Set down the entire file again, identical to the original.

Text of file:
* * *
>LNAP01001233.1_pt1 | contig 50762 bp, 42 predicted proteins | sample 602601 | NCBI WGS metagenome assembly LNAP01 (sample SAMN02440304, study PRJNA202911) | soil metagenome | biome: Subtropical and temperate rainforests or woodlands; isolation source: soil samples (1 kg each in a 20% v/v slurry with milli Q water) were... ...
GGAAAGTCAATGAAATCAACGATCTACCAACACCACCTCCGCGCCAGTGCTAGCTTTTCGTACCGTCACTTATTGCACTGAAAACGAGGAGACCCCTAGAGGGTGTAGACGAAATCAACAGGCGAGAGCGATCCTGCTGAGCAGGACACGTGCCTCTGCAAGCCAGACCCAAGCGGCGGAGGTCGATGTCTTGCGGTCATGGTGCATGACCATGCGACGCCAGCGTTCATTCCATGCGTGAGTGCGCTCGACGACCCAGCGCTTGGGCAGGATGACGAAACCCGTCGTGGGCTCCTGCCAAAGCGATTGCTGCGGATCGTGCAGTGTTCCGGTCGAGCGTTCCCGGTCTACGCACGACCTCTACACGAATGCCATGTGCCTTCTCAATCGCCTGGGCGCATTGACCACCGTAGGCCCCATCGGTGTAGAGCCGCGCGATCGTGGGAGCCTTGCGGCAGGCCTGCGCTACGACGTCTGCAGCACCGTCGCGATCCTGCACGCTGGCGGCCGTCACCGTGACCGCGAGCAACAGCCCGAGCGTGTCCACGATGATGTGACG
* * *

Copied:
>LNAP01001233.1_pt1 | contig 50762 bp, 42 predicted proteins | sample 602601 | NCBI WGS metagenome assembly LNAP01 (sample SAMN02440304, study PRJNA202911) | soil metagenome | biome: Subtropical and temperate rainforests or woodlands; isolation source: soil samples (1 kg each in a 20% v/v slurry with milli Q water) were... ...
GGAAAGTCAATGAAATCAACGATCTACCAACACCACCTCCGCGCCAGTGCTAGCTTTTCGTACCGTCACTTATTGCACTGAAAACGAGGAGACCCCTAGAGGGTGTAGACGAAATCAACAGGCGAGAGCGATCCTGCTGAGCAGGACACGTGCCTCTGCAAGCCAGACCCAAGCGGCGGAGGTCGATGTCTTGCGGTCATGGTGCATGACCATGCGACGCCAGCGTTCATTCCATGCGTGAGTGCGCTCGACGACCCAGCGCTTGGGCAGGATGACGAAACCCGTCGTGGGCTCCTGCCAAAGCGATTGCTGCGGATCGTGCAGTGTTCCGGTCGAGCGTTCCCGGTCTACGCACGACCTCTACACGAATGCCATGTGCCTTCTCAATCGCCTGGGCGCATTGACCACCGTAGGCCCCATCGGTGTAGAGCCGCGCGATCGTGGGAGCCTTGCGGCAGGCCTGCGCTACGACGTCTGCAGCACCGTCGCGATCCTGCACGCTGGCGGCCGTCACCGTGACCGCGAGCAACAGCCCGAGCGTGTCCACGATGATGTGACG